UN calls for $15m in urgent Afghanistan aid after deadly earthquake

More than 1,000 people are feared dead and 1,500 more wounded

‘Devastating’ aftermath of Afghanistan earthquake

‘Devastating’ aftermath of Afghanistan earthquake
Powered by automated translation

The UN is scrambling to raise money and respond to a devastating earthquake in eastern Afghanistan that has left more than 1,000 people dead and thousands more injured.

The 6.1-magnitude earthquake struck near the city of Khost, in a mountainous area near the border of Pakistan, with most of the damage seeming to have hit Paktika province.

Ramiz Alakbarov, the UN’s deputy special representative and resident humanitarian co-ordinator in Kabul, called for $15 million in emergency relief aid on Wednesday.

“We're concerned about not just non-food items and getting people into shelters and providing medical supplies, but also preventing waterborne diseases,” Mr Alakbarov said from his office in Kabul.

Mr Alakbarov said rescue efforts had been complicated by heavy rains and bad weather in the area.

The Taliban, which have controlled Afghanistan since the collapse of the western-backed government last August, have appealed for help from aid agencies.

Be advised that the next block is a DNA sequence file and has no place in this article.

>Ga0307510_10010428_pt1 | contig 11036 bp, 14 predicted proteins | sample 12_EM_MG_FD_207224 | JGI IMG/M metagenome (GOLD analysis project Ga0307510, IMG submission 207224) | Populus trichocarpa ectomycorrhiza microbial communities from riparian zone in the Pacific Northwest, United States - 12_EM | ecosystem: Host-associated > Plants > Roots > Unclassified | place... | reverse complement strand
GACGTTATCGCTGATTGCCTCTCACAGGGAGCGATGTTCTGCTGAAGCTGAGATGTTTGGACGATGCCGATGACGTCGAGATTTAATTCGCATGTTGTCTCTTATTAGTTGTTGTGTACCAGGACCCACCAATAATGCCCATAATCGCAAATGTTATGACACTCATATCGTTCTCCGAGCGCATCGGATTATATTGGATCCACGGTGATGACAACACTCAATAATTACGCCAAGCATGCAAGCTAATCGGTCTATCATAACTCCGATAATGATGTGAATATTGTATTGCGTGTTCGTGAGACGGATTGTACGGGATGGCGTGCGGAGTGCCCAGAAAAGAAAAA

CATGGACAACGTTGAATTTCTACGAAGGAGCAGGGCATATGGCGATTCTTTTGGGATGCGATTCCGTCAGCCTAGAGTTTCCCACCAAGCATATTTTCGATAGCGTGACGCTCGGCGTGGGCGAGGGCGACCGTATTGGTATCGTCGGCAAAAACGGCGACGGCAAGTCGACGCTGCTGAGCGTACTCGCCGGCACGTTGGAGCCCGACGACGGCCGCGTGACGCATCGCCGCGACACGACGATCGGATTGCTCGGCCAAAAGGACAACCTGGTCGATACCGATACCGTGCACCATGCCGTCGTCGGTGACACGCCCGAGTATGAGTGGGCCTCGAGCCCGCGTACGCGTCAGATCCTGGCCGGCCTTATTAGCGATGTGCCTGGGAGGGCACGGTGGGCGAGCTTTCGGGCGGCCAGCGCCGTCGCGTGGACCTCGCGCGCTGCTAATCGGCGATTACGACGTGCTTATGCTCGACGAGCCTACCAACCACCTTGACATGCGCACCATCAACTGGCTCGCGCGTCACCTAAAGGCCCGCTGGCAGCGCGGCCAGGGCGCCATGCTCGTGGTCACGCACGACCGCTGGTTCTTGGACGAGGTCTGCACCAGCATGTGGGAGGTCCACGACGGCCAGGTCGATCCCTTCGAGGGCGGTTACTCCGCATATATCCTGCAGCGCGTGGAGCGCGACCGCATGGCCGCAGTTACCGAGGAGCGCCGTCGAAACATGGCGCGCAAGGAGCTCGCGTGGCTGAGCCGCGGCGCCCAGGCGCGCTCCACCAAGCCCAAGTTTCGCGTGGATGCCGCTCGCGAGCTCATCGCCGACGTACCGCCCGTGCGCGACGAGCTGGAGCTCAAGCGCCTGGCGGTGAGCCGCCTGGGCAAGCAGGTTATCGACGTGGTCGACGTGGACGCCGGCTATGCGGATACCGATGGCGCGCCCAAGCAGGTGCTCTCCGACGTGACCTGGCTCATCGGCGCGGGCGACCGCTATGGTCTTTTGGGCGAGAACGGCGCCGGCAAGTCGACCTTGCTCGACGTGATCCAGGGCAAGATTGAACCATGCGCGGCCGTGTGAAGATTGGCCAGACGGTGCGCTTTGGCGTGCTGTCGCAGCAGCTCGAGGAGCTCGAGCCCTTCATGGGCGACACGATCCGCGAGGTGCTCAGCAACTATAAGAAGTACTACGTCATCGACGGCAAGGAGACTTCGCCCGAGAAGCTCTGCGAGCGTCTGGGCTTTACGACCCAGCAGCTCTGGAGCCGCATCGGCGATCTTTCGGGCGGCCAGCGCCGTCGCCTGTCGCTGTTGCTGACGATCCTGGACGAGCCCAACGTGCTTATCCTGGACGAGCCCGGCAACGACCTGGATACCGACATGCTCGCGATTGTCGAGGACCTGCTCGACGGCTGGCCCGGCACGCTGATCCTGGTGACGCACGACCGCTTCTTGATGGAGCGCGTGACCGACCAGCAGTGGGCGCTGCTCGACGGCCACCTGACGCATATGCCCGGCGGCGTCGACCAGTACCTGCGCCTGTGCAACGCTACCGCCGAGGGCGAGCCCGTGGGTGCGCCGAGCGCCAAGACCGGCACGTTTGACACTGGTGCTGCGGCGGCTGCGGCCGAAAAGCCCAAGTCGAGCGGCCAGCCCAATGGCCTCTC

“Unfortunately, last night there was a severe earthquake in four districts of Paktika province, which killed and injured hundreds of our countrymen and destroyed dozens of houses,” Taliban spokesman Bilal Karimi wrote on Twitter.

“We urge all aid agencies to send teams to the area immediately to prevent further catastrophe.”

The UN said it has already shipped 10 tonnes of emergency medical supplies to the area, including 30 emergency health kits and 50 surgical health kits. In addition, Mr Alakbarov said 18 mobile health teams had been sent to Paktika province.

The earthquake comes at a time when more than half of all Afghans are already facing humanitarian crises.

“The situation in the country is very difficult, and this does add to the burden,” Mr Alakbarov said.

The Taliban's limited resources and precarious international standing mean the country is struggling to respond.

“We do not have the capacity, as I said, for taking people from under the rubble,” said Mr Alakbarov, “Such capacity does not exist.”

The UN representative said he was talking with regional partners to try secure the necessary heavy machinery.

Heartbreak and shock at Afghan hospital after deadly earthquake

Heartbreak and shock at Afghan hospital after deadly earthquake
Updated: June 23, 2022, 8:29 AM